Still, as the Board of Supervisors named him Los Angeles County’s new chief medical examiner-coroner on Tuesday, Fajardo acknowledged that L.A. has one kind of death to which he’ll have to become accustomed when he steps into the job in August.
“In Riverside County,” he says, laughing, “we run the gamut—except for the celebrities.”
Fajardo, 49, succeeds Dr. Lakshmanan Sathyavagiswaran, who will retire this year after more than 21 years in the position that has come to be viewed as perhaps the nation’s most public coroner’s job.
Marilyn Monroe’s death was investigated by the Los Angeles County Department of Coroner; so were Sen. Robert F. Kennedy’s and Sharon Tate’s and Janis Joplin’s and John Belushi’s and Notorious B.I.G.’s and Michael Jackson’s and Whitney Houston’s and the paparazzo who died earlier this year trying to get a photo of Justin Bieber.
So many high profile cases come through the department, in fact, that in some instances, they’ve boosted the coroner himself to star status. Between 1967 and 1982, Dr. Thomas T. Noguchi came to be known as the “coroner to the stars.”
“I haven’t had to interact with the press much at all, so this will be interesting,” says Fajardo, noting that he hopes to follow Sathyavagiswaran’s lead and delegate most of the media interaction to someone else in the department. Despite a nationally televised stint on the stand during the trial of O.J. Simpson, the current coroner came to be known less for his time in the spotlight than for his competence in rebuilding the department after Noguchi and his successor, Ronald Kornblum, left their jobs amid management lapses and critical audits.
Nonetheless, Fajardo says, when he visited the department, he and Sathyavagiswaran talked at length about the challenges of dealing with death, L.A.-style.
“He told me that you lose all privacy, that you might have any member of the press asking any question at any time, and that you have to be prepared to answer openly,” says Fajardo. “And we talked about the media’s involvement in the case of Michael Jackson. He said there was such a caravan of cameras and paparazzi that they had to utilize a helicopter just to get him from Point A to Point B.”
That said, Fajardo says he’s looking forward to the $275,000-a-year job, which brings him and his wife, a San Bernardino County employee, back to his hometown.
Born at LAC+USC Medical Center, he spent his childhood in East Los Angeles and Pico Rivera. When he was 12, his father, a Los Angeles County deputy sheriff, was killed in an automobile accident on the way to work, and the family moved to be near relatives in Santa Maria.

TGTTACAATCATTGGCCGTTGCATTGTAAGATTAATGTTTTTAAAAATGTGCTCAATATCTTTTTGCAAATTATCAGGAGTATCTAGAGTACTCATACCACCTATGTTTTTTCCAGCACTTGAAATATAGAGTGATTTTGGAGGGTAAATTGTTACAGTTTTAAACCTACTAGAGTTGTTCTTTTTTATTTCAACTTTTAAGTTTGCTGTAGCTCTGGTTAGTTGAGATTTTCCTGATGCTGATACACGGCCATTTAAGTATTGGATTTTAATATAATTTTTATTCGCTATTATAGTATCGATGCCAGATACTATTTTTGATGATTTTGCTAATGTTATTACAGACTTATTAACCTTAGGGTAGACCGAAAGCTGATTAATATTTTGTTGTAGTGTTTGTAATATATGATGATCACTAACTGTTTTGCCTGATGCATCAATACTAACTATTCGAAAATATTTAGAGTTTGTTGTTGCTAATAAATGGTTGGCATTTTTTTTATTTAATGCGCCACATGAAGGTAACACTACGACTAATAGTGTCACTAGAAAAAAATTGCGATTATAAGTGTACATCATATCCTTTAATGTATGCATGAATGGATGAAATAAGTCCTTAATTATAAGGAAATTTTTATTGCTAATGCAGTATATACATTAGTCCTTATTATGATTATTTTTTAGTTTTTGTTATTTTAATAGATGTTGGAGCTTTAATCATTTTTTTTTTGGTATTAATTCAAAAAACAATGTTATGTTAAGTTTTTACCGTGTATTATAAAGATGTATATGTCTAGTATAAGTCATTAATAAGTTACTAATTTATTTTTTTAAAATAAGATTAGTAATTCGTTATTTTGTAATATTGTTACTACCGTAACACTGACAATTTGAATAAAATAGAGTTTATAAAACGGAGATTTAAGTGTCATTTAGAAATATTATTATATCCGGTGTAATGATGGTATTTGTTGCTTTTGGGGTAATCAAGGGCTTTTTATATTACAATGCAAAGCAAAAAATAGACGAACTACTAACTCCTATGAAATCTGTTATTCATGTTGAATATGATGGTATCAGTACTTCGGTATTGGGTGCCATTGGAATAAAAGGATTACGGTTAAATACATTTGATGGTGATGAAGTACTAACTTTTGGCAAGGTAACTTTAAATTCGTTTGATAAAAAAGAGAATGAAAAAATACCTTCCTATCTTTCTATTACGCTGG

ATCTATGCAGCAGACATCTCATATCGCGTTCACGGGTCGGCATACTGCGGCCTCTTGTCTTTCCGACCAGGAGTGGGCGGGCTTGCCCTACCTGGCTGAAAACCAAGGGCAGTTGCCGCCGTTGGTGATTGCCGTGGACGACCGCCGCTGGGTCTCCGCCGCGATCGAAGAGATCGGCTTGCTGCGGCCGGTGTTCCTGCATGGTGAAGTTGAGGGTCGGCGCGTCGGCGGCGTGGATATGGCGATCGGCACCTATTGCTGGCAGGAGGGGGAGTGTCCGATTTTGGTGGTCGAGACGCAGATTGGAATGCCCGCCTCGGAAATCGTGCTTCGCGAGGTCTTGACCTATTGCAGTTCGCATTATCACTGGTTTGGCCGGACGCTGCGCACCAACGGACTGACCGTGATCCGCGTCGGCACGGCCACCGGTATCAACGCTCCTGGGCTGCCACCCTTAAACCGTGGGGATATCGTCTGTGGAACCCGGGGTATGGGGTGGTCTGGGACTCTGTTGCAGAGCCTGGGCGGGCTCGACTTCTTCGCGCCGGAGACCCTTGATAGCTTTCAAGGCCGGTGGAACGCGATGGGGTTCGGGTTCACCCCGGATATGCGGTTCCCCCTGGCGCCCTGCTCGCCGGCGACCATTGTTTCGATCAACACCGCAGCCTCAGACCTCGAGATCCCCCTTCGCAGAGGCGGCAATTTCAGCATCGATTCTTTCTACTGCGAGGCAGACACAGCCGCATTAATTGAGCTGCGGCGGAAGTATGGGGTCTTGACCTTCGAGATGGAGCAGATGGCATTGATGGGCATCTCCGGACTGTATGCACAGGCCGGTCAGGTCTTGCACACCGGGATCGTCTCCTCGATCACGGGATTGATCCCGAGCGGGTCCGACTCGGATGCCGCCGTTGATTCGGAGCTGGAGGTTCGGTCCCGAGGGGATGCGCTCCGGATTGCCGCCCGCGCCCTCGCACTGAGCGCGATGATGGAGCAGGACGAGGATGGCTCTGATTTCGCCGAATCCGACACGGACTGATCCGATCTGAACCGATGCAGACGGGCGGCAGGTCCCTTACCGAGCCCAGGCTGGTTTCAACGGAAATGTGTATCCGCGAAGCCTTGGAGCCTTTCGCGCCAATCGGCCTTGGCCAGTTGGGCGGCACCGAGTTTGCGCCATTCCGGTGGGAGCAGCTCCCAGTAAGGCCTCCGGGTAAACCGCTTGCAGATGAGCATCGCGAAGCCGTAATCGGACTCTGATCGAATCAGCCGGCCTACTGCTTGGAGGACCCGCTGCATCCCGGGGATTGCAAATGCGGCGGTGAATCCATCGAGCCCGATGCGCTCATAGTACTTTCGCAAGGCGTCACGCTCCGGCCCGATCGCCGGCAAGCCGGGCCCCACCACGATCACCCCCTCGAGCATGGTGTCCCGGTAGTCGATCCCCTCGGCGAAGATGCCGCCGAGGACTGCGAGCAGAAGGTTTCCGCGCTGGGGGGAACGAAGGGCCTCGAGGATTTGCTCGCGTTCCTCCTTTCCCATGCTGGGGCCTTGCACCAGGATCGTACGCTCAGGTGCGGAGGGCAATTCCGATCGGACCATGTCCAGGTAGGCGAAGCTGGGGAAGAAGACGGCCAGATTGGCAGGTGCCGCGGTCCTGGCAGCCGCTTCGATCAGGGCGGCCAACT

It was there, while Fajardo was in high school, that the door to his current career opened.
“I took a class at a local community college to learn how to be an EMT,” he recalls.
That skill helped pay his way through his undergraduate training and medical school at UC Davis, where he initially aspired to be an emergency room doctor.
“I actually ran the student clinic at UC Davis,” he remembers. “But the people I played basketball with were pathologists and the friendships I made led me down that path instead.”
At Riverside County, he says, he has performed more than 5,500 autopsies, including more than 350 homicide cases while managing seven full- and part-time pathologists and helping manage a department that handles some 11,000 cases a year.
“This is as far removed as you can get from what most people think of as working as a doctor,” says Fajardo. “But for me, every case is a puzzle I get to solve, hopefully in a way that gives their families closure. I speak for the dead. I try to answer the questions about how they lost their lives.”
Demographically, he says, his caseload isn’t much different than Los Angeles County’s.
“We have our share of homicides,” he says ruefully. “And we’ve had six officer-involved shootings in the last month.”
But while the Riverside County coroner’s operation is large by some measures, serving about 1.3 million people, its constituency is only a fraction of the size of L.A. County’s.
“To me, that’s probably the biggest challenge,” says Fajardo. “Ten million people and all of them have needs. And we have to meet them—we provide a service, just like sheriff’s deputies and firefighters. It’s just that, unless a celebrity dies, people just don’t notice us as much.”
May 14, 2013
“How’s Kobe doing?”
The question came from 97-year-old Stella March, a stalwart Lakers fan for decades. And it was directed at someone she thought would know—Kobe Bryant’s teammate, Metta World Peace.
“He tried to fight through it, but he couldn’t,” Metta said of Bryant and the Achilles tendon he tore on the eve of this year’s NBA playoffs. “He’s doing better now,” he assured March.